as the prior administration had and went a few steps further as well religious schools were shut down churches were silenced leaders were detained and ultimately state-sponsored atheism replaced the christian masses although the gdr’s constitution did protect freedom of religion the state itself scarcely did so and it became quickly clear that it would serve the communist regime much better to be an atheist than a christian in other communist countries.
the promotion of atheism constantly existed and one of the reasons was well there was already an icon on the wall and in the books the people didn’t need another one bigger than that by the 1960s there was a clear decline in religious affiliation throughout east germany and the churches while still existing were putting up less of a fight as compared to before a major blow to the gdr churches came when the physical wall went up.
in 1961 officially dividing the german christians and removing most hopes of reunification pretty quickly which contributed to the continuous decline although the east german church was eventually able to adapt and find a way to safely exist under the communist dictatorship there were still far too many societal consequences for christians to convince the masses to fight against the state-sponsored atheism so as life continued on the gdr side of the berlin wall more and more east germans became atheists and therefore would raise their children as atheists and.
so on and so forth since for many people of any faith religion is often a result of circumstances and an inherited affiliation the more christians that switch to the state-sponsored faithless belief the more that would soon follow and in a society that was actively persecuting and oppressing christians there remained little incentive for anyone to convert back or for anyone raised atheists to consider joining the religion after the fall of the wall in 1989.
the thought was that christianity would bounce back to what it had been before and what it still was in the west particularly because the remaining churches were significant participants in the peaceful revolution much to the disappointment of the remaining believers this didn’t actually happen there wasn’t a huge rush back into the faith and the combination of growing secularism prior to the second war and then the subsequent communist era essentially alienated the vast majority of the new former gdr citizens from religion.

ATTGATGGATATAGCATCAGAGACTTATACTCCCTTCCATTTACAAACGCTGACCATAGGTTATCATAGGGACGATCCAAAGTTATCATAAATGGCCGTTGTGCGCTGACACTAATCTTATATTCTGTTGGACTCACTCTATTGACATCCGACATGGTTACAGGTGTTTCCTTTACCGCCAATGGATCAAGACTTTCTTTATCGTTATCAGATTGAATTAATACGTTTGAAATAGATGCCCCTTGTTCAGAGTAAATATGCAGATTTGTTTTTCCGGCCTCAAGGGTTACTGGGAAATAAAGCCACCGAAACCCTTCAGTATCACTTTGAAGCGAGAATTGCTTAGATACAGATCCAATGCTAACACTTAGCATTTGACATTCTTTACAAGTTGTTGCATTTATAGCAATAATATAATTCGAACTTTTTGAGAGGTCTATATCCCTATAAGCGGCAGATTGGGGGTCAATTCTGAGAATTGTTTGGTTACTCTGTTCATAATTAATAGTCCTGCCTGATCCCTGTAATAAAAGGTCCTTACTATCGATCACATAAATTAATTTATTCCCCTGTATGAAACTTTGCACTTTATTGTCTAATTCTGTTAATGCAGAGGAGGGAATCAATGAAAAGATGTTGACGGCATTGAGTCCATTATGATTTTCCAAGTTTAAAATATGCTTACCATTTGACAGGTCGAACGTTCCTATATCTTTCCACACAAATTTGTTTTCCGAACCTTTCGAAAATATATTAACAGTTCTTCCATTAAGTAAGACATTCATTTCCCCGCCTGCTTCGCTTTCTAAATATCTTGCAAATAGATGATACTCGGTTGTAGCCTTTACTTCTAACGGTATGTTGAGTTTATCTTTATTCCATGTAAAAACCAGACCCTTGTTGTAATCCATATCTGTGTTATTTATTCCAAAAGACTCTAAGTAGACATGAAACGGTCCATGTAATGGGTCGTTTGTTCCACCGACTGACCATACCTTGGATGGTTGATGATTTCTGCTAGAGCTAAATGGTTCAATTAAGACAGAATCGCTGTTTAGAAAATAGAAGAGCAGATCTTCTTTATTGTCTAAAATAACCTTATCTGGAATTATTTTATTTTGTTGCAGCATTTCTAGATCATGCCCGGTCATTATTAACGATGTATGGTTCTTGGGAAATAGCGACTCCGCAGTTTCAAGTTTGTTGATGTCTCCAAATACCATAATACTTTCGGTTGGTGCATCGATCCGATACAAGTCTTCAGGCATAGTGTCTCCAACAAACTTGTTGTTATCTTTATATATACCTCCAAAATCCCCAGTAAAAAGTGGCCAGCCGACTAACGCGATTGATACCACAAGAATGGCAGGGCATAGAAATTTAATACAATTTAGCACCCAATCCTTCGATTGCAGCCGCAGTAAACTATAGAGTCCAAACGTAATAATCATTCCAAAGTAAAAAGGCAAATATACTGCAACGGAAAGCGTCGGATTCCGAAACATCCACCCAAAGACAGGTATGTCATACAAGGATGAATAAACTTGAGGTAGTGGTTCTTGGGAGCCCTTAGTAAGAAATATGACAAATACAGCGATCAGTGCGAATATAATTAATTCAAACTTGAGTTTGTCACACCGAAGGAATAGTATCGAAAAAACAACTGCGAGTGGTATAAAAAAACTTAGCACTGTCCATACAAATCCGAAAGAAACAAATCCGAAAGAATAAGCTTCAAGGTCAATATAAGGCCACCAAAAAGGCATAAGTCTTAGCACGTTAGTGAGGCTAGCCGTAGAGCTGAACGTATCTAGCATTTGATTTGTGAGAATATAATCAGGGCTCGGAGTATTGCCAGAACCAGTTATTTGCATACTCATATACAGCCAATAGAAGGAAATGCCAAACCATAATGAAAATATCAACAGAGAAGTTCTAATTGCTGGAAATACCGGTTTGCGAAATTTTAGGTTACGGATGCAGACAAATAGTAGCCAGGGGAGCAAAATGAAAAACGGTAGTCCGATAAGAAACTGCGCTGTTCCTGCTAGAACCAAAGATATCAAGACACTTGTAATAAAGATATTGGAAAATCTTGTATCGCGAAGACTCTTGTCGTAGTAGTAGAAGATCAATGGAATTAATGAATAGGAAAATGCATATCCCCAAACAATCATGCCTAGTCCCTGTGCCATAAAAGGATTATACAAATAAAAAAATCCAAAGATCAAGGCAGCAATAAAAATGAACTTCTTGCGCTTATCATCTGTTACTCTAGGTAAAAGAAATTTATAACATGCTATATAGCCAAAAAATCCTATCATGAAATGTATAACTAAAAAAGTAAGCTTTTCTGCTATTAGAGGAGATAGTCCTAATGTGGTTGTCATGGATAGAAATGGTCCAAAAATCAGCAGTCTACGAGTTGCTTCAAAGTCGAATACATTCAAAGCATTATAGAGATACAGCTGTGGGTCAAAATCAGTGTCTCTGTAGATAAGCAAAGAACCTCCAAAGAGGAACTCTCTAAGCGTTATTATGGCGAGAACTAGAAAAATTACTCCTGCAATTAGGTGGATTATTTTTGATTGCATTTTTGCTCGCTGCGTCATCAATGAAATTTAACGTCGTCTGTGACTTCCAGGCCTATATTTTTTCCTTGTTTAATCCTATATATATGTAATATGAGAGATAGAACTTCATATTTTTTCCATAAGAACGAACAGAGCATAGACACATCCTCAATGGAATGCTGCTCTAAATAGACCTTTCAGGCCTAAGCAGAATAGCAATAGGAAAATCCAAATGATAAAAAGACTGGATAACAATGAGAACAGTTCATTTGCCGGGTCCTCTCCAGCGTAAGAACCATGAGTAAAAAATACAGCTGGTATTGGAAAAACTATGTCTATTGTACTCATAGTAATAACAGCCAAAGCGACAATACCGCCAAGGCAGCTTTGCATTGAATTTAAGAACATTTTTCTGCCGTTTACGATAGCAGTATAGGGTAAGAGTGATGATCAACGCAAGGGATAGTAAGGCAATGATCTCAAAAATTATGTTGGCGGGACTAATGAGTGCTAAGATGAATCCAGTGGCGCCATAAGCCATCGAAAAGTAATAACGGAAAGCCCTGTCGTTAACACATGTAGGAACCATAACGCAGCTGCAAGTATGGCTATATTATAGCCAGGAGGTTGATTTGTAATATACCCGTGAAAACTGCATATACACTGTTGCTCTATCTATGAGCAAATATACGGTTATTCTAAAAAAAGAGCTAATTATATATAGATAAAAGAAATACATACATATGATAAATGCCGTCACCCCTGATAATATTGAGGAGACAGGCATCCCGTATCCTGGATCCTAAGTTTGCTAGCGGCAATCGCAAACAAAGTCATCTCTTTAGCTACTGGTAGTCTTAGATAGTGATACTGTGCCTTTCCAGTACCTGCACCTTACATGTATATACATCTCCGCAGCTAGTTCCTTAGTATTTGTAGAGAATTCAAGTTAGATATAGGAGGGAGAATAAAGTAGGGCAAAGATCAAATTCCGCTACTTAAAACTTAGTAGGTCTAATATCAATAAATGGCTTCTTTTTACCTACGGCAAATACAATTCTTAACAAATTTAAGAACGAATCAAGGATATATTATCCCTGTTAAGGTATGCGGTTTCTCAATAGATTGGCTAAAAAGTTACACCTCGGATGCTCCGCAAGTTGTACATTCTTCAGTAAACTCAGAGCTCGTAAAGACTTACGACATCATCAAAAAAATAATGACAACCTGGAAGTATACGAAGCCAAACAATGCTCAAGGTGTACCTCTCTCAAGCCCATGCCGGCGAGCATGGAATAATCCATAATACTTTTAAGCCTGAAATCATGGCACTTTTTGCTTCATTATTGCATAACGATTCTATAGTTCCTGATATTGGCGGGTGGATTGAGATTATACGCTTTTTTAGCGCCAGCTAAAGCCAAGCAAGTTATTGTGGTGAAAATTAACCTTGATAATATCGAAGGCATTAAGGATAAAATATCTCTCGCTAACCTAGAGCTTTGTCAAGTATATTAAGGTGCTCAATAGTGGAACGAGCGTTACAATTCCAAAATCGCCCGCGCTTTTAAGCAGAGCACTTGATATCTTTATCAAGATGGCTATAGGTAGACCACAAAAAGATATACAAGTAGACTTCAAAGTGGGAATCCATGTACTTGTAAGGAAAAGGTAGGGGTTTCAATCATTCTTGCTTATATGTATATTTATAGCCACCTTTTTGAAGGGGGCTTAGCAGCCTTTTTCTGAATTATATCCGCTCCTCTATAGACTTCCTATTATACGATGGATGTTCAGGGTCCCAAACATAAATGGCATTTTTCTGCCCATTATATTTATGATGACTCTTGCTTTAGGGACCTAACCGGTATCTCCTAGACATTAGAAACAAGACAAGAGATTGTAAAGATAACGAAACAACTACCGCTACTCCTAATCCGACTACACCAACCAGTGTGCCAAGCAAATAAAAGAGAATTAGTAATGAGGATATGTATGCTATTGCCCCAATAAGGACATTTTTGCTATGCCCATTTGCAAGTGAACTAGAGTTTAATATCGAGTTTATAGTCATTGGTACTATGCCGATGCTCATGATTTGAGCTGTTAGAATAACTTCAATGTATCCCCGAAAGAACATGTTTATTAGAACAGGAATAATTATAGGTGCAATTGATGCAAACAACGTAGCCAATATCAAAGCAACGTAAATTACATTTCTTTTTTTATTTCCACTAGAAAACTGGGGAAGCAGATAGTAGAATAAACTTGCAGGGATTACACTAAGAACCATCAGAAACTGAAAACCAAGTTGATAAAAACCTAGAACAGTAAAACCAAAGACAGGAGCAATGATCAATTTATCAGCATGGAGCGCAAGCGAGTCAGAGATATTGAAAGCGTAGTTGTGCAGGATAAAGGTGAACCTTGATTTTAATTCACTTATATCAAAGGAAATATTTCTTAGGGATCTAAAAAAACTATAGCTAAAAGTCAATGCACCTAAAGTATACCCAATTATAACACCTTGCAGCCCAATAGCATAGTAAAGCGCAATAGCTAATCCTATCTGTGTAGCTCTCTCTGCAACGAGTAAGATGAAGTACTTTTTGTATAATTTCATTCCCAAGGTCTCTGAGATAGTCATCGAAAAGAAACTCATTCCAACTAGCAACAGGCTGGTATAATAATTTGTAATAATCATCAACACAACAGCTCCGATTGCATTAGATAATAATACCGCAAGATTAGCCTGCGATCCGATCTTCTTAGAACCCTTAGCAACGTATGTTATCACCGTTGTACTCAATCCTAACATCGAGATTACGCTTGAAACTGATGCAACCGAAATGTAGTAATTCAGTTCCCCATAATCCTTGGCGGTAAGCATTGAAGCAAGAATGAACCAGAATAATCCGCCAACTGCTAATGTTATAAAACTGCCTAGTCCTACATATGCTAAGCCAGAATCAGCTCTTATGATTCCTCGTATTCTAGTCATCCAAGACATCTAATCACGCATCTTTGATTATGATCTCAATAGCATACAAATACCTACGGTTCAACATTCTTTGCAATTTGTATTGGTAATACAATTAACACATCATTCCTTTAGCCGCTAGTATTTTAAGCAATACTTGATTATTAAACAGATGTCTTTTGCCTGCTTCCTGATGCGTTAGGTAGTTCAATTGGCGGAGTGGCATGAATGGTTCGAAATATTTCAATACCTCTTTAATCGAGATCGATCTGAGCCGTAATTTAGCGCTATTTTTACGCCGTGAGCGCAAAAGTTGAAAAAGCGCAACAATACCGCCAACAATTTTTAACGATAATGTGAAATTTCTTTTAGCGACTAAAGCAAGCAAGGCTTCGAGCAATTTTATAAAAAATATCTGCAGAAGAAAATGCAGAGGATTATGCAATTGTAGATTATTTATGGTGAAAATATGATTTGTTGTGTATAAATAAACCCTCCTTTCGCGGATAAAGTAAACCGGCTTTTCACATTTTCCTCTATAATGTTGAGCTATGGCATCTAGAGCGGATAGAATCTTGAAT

as was said before atheism was promoted in other communist countries as well but didn’t have the impact as it did in east germany which had a protestant majority which is one of the reasons for the collapse of christianity here as the protestants are not that zealous as the catholic or orthodox christians today the total of germany is still widely christian and it remains the largest faith.
in the nation roughly 55 of the country is christian in some form with about 27.2 percent being catholic and 24.9 percent protestant while these numbers seem like a potential sign of victory for the post-communism churches it’s actually quite shocking when you dig deeper if you were to create a map of these percentages including the roughly 40 percent of the population that describes themselves as atheists or non-religious you would see a striking pattern draw a line right along.
where the berlin wall once stood and now you’ve almost completely separated the christians from the atheists as a wholly unanticipated result of the soviet days east germany has almost entirely remained unassociated with any religion close to the border on the west side apart from a few pockets of atheism and catholicism we mostly see protestant communities further to the west and south the catholics remain the majority even more stunning one survey done.
in east germany a few years back concluded that the survey takers were unable to find a single person of religious affiliation under the age of 28. it appears that those who were children during or after the communist period have simply continued to remain loyal to the once state-sponsored belief system and the hope of a bounce back to faith was shattered so to answer the question of why east germany is viewed by some as one of the most godless places.
on earth you have to follow the chain of events that came to a head with the establishment of the gdr and communist regime growing secularism major conflict during world war ii and then the events that occurred behind the berlin wall caused a slow and steady push toward atheism.
on the other side of the wall the churches were able to recover from the world war ii administration and didn’t face consequent oppression by the new government so while the prior century had helped to cause the alienation of the east germans from their historic faith it was the soviet policies in society that put the nail in the coffin of the christian gdr.